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- A Shropshire Lad - 10/10 -


LVIII

When I came last to Ludlow Amidst the moonlight pale, Two friends kept step beside me, Two honest lads and hale.

Now Dick lies long in the churchyard, And Ned lies long in jail, And I come home to Ludlow Amidst the moonlight pale.

LIX

THE ISLE OF PORTLAND

The star-filled seas are smooth to-night From France to England strown; Black towers above the Portland light The felon-quarried stone.

On yonder island, not to rise, Never to stir forth free, Far from his folk a dead lad lies That once was friends with me.

Lie you easy, dream you light, And sleep you fast for aye; And luckier may you find the night Than ever you found the day.

LX

Now hollow fires burn out to black, And lights are guttering low: Square your shoulders, lift your pack, And leave your friends and go.

Oh never fear, man, nought's to dread, Look not left nor right: In all the endless road you tread There's nothing but the night.

LXI

HUGHLEY STEEPLE

The vane on Hughley steeple Veers bright, a far-known sign, And there lie Hughley people, And there lie friends of mine. Tall in their midst the tower Divides the shade and sun, And the clock strikes the hour And tells the time to none.

To south the headstones cluster, The sunny mounds lie thick; The dead are more in muster At Hughley than the quick. North, for a soon-told number, Chill graves the sexton delves, And steeple-shadowed slumber The slayers of themselves.

To north, to south, lie parted, With Hughley tower above, The kind, the single-hearted, The lads I used to love. And, south or north, 'tis only A choice of friends one knows, And I shall ne'er be lonely Asleep with these or those.

LXII

"Terence, this is stupid stuff: You eat your victuals fast enough; There can't be much amiss, 'tis clear, To see the rate you drink your beer. But oh, good Lord, the verse you make, It gives a chap the belly-ache. The cow, the old cow, she is dead; It sleeps well, the horned head: We poor lads, 'tis our turn now To hear such tunes as killed the cow. Pretty friendship 'tis to rhyme Your friends to death before their time Moping melancholy mad: Come, pipe a tune to dance to, lad."

Why, if 'tis dancing you would be, There's brisker pipes than poetry. Say, for what were hop-yards meant, Or why was Burton built on Trent? Oh many a peer of England brews Livelier liquor than the Muse, And malt does more than Milton can To justify God's ways to man. Ale, man, ale's the stuff to drink For fellows whom it hurts to think: Look into the pewter pot To see the world as the world's not. And faith, 'tis pleasant till 'tis past: The mischief is that 'twill not last. Oh I have been to Ludlow fair And left my necktie God knows where, And carried half-way home, or near, Pints and quarts of Ludlow beer: Then the world seemed none so bad, And I myself a sterling lad; And down in lovely muck I've lain, Happy till I woke again. Then I saw the morning sky: Heigho, the tale was all a lie; The world, it was the old world yet, I was I, my things were wet, And nothing now remained to do But begin the game anew.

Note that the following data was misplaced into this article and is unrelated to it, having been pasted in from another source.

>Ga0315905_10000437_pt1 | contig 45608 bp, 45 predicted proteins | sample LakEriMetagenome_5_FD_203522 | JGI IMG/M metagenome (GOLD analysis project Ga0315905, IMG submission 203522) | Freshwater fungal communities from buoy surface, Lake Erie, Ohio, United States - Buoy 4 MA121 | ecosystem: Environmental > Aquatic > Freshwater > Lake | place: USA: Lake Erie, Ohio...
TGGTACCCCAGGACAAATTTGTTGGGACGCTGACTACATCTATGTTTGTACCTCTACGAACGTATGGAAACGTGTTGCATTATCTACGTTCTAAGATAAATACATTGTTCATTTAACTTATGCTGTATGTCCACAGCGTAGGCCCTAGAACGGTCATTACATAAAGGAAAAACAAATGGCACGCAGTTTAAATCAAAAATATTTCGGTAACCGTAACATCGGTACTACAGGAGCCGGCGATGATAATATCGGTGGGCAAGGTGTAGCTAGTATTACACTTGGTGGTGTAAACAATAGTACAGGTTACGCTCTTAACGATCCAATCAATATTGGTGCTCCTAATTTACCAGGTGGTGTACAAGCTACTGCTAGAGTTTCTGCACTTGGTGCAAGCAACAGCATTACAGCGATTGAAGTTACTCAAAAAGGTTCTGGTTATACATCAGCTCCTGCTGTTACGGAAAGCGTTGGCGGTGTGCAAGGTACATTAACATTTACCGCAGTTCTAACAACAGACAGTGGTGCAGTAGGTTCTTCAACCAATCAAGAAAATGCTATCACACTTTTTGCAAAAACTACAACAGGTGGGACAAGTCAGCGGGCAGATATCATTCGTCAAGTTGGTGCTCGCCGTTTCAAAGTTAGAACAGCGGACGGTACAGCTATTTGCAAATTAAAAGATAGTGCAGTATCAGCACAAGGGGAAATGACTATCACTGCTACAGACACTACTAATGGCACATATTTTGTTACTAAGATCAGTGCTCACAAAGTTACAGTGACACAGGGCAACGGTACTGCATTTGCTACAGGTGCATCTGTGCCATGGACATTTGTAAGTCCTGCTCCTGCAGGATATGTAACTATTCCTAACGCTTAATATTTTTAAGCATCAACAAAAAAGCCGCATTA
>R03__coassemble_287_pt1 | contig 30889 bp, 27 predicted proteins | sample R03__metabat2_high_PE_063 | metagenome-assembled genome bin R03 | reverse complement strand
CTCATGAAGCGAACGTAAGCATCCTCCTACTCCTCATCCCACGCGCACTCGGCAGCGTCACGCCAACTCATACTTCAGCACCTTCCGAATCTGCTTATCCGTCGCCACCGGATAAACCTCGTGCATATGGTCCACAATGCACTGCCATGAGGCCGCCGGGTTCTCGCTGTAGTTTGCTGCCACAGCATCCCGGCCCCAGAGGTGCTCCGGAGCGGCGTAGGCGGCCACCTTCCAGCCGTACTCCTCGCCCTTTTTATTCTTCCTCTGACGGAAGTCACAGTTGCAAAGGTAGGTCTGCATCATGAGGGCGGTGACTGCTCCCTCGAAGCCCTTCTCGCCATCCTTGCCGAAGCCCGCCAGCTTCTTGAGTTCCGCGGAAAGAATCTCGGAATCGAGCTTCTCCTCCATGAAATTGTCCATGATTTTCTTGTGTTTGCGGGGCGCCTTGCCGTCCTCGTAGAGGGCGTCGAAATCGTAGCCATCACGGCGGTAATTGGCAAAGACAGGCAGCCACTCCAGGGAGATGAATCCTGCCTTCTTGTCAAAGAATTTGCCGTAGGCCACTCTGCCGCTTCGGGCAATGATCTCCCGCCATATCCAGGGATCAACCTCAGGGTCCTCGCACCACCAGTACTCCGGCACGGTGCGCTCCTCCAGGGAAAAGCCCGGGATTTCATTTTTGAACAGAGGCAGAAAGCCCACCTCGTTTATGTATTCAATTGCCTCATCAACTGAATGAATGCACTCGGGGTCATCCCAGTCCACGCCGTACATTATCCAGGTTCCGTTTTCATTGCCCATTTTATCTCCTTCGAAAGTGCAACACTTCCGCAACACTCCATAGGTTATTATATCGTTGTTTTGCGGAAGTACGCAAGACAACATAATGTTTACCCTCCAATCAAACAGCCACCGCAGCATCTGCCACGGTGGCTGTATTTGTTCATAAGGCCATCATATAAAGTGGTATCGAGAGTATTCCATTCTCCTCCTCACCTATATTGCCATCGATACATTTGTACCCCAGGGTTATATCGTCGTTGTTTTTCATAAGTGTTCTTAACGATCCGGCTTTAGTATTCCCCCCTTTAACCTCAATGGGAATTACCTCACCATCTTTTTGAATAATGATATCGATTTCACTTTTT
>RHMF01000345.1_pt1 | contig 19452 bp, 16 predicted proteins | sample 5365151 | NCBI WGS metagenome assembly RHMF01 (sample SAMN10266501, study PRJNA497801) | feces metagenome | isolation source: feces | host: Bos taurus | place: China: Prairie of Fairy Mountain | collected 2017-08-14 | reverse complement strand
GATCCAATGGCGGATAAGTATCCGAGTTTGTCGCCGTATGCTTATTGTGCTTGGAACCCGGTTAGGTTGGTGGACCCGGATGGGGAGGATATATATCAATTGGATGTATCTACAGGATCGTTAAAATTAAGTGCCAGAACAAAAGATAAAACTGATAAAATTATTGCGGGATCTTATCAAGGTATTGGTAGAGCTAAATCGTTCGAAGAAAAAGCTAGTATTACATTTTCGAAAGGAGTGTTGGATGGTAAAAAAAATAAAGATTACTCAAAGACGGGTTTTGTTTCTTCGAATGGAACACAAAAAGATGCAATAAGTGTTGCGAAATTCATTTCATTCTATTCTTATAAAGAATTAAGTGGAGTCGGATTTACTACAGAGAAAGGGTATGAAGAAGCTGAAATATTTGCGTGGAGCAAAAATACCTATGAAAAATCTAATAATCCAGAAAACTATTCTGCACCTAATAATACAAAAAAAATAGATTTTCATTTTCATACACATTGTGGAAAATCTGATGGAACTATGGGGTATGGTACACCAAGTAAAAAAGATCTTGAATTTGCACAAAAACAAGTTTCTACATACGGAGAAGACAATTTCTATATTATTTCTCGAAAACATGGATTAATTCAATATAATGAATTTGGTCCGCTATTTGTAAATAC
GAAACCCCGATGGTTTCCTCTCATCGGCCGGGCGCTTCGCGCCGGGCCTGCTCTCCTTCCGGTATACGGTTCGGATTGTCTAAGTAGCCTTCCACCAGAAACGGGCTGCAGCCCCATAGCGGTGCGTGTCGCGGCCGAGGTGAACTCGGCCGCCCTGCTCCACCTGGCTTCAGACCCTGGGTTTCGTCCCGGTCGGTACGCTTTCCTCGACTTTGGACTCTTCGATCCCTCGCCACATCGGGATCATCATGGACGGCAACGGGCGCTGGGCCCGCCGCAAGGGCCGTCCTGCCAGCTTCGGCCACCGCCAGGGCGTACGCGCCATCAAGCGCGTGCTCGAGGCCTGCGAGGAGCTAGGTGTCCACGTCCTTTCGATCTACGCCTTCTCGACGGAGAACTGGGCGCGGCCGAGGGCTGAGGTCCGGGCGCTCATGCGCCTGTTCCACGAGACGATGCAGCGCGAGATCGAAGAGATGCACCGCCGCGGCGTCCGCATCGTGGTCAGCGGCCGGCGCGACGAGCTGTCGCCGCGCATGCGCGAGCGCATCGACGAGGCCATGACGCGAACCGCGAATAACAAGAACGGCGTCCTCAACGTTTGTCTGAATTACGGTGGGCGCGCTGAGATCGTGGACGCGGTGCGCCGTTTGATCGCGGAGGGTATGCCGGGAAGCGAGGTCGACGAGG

Therefore, since the world has still Much good, but much less good than ill, And while the sun and moon endure Luck's a chance, but trouble's sure, I'd face it as a wise man would, And train for ill and not for good. 'Tis true the stuff I bring for sale Is not so brisk a brew as ale: Out of a stem that scored the hand I wrung it in a weary land. But take it: if the smack is sour, The better for the embittered hour; It should do good to heart and head When your soul is in my soul's stead; And I will friend you, if I may, In the dark and cloudy day.

There was a king reigned in the East: There, when kings will sit to feast, They get their fill before they think With poisoned meat and poisoned drink. He gathered all that springs to birth From the many-venomed earth; First a little, thence to more, He sampled all her killing store; And easy, smiling, seasoned sound, Sate the king when healths went round. They put arsenic in his meat And stared aghast to watch him eat; They poured strychnine in his cup And shook to see him drink it up: They shook, they stared as white's their shirt: Them it was their poison hurt. -I tell the tale that I heard told. Mithridates, he died old.

LXIII

I Hoed and trenched and weeded, And took the flowers to fair: I brought them home unheeded; The hue was not the wear.

So up and down I sow them For lads like me to find, When I shall lie below them, A dead man out of mind.

Some seed the birds devour, And some the season mars, But here and there will flower The solitary stars,

And fields will yearly bear them As light-leaved spring comes on, And luckless lads will wear them When I am dead and gone.


A Shropshire Lad - 10/10

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